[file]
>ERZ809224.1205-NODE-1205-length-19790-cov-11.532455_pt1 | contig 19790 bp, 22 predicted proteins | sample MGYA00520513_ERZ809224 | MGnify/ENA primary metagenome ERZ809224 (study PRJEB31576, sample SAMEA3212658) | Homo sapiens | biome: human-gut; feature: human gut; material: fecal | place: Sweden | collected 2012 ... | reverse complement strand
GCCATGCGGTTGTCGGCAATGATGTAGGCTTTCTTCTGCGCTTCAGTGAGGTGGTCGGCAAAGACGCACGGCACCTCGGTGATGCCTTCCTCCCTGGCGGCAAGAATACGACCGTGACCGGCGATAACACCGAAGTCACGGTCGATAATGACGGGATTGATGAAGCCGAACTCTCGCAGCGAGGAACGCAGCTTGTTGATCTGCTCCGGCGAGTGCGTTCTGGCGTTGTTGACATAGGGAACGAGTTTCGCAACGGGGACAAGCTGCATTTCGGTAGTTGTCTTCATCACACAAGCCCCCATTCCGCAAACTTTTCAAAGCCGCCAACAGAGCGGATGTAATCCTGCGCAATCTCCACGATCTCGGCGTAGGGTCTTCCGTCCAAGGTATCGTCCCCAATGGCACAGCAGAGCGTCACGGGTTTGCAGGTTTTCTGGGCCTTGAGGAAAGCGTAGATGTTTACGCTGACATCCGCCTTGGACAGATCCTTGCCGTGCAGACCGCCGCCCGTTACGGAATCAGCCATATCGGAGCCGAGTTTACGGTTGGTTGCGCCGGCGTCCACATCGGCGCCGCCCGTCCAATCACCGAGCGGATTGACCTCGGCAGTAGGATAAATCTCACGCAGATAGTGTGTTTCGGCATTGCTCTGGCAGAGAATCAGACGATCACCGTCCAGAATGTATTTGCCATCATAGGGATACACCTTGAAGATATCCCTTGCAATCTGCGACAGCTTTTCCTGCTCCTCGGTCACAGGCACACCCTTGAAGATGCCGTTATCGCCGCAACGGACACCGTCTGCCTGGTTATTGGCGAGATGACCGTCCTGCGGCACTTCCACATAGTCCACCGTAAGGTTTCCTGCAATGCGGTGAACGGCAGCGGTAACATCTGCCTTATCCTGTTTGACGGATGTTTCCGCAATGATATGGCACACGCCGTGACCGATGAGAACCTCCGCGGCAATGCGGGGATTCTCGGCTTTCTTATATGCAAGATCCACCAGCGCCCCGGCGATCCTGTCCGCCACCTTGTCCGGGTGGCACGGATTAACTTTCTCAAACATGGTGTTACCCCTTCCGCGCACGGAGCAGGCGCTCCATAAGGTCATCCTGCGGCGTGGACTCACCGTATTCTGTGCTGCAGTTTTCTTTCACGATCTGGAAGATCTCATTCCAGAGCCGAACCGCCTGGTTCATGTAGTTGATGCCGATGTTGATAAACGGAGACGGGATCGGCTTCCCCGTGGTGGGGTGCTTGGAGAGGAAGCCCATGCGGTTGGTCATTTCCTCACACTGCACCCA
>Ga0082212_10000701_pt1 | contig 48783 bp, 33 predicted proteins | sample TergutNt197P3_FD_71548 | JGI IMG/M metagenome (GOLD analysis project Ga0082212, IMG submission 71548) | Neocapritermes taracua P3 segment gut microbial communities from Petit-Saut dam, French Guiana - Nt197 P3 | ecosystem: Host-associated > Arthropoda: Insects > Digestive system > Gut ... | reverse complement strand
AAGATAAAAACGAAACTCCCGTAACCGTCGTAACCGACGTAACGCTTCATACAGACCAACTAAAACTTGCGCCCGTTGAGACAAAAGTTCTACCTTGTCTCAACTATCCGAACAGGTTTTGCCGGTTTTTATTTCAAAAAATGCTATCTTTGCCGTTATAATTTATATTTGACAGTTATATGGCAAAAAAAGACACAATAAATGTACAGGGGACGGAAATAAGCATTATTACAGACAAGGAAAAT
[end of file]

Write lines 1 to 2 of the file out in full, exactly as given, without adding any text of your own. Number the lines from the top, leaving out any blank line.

>ERZ809224.1205-NODE-1205-length-19790-cov-11.532455_pt1 | contig 19790 bp, 22 predicted proteins | sample MGYA00520513_ERZ809224 | MGnify/ENA primary metagenome ERZ809224 (study PRJEB31576, sample SAMEA3212658) | Homo sapiens | biome: human-gut; feature: human gut; material: fecal | place: Sweden | collected 2012 ... | reverse complement strand
GCCATGCGGTTGTCGGCAATGATGTAGGCTTTCTTCTGCGCTTCAGTGAGGTGGTCGGCAAAGACGCACGGCACCTCGGTGATGCCTTCCTCCCTGGCGGCAAGAATACGACCGTGACCGGCGATAACACCGAAGTCACGGTCGATAATGACGGGATTGATGAAGCCGAACTCTCGCAGCGAGGAACGCAGCTTGTTGATCTGCTCCGGCGAGTGCGTTCTGGCGTTGTTGACATAGGGAACGAGTTTCGCAACGGGGACAAGCTGCATTTCGGTAGTTGTCTTCATCACACAAGCCCCCATTCCGCAAACTTTTCAAAGCCGCCAACAGAGCGGATGTAATCCTGCGCAATCTCCACGATCTCGGCGTAGGGTCTTCCGTCCAAGGTATCGTCCCCAATGGCACAGCAGAGCGTCACGGGTTTGCAGGTTTTCTGGGCCTTGAGGAAAGCGTAGATGTTTACGCTGACATCCGCCTTGGACAGATCCTTGCCGTGCAGACCGCCGCCCGTTACGGAATCAGCCATATCGGAGCCGAGTTTACGGTTGGTTGCGCCGGCGTCCACATCGGCGCCGCCCGTCCAATCACCGAGCGGATTGACCTCGGCAGTAGGATAAATCTCACGCAGATAGTGTGTTTCGGCATTGCTCTGGCAGAGAATCAGACGATCACCGTCCAGAATGTATTTGCCATCATAGGGATACACCTTGAAGATATCCCTTGCAATCTGCGACAGCTTTTCCTGCTCCTCGGTCACAGGCACACCCTTGAAGATGCCGTTATCGCCGCAACGGACACCGTCTGCCTGGTTATTGGCGAGATGACCGTCCTGCGGCACTTCCACATAGTCCACCGTAAGGTTTCCTGCAATGCGGTGAACGGCAGCGGTAACATCTGCCTTATCCTGTTTGACGGATGTTTCCGCAATGATATGGCACACGCCGTGACCGATGAGAACCTCCGCGGCAATGCGGGGATTCTCGGCTTTCTTATATGCAAGATCCACCAGCGCCCCGGCGATCCTGTCCGCCACCTTGTCCGGGTGGCACGGATTAACTTTCTCAAACATGGTGTTACCCCTTCCGCGCACGGAGCAGGCGCTCCATAAGGTCATCCTGCGGCGTGGACTCACCGTATTCTGTGCTGCAGTTTTCTTTCACGATCTGGAAGATCTCATTCCAGAGCCGAACCGCCTGGTTCATGTAGTTGATGCCGATGTTGATAAACGGAGACGGGATCGGCTTCCCCGTGGTGGGGTGCTTGGAGAGGAAGCCCATGCGGTTGGTCATTTCCTCACACTGCACCCA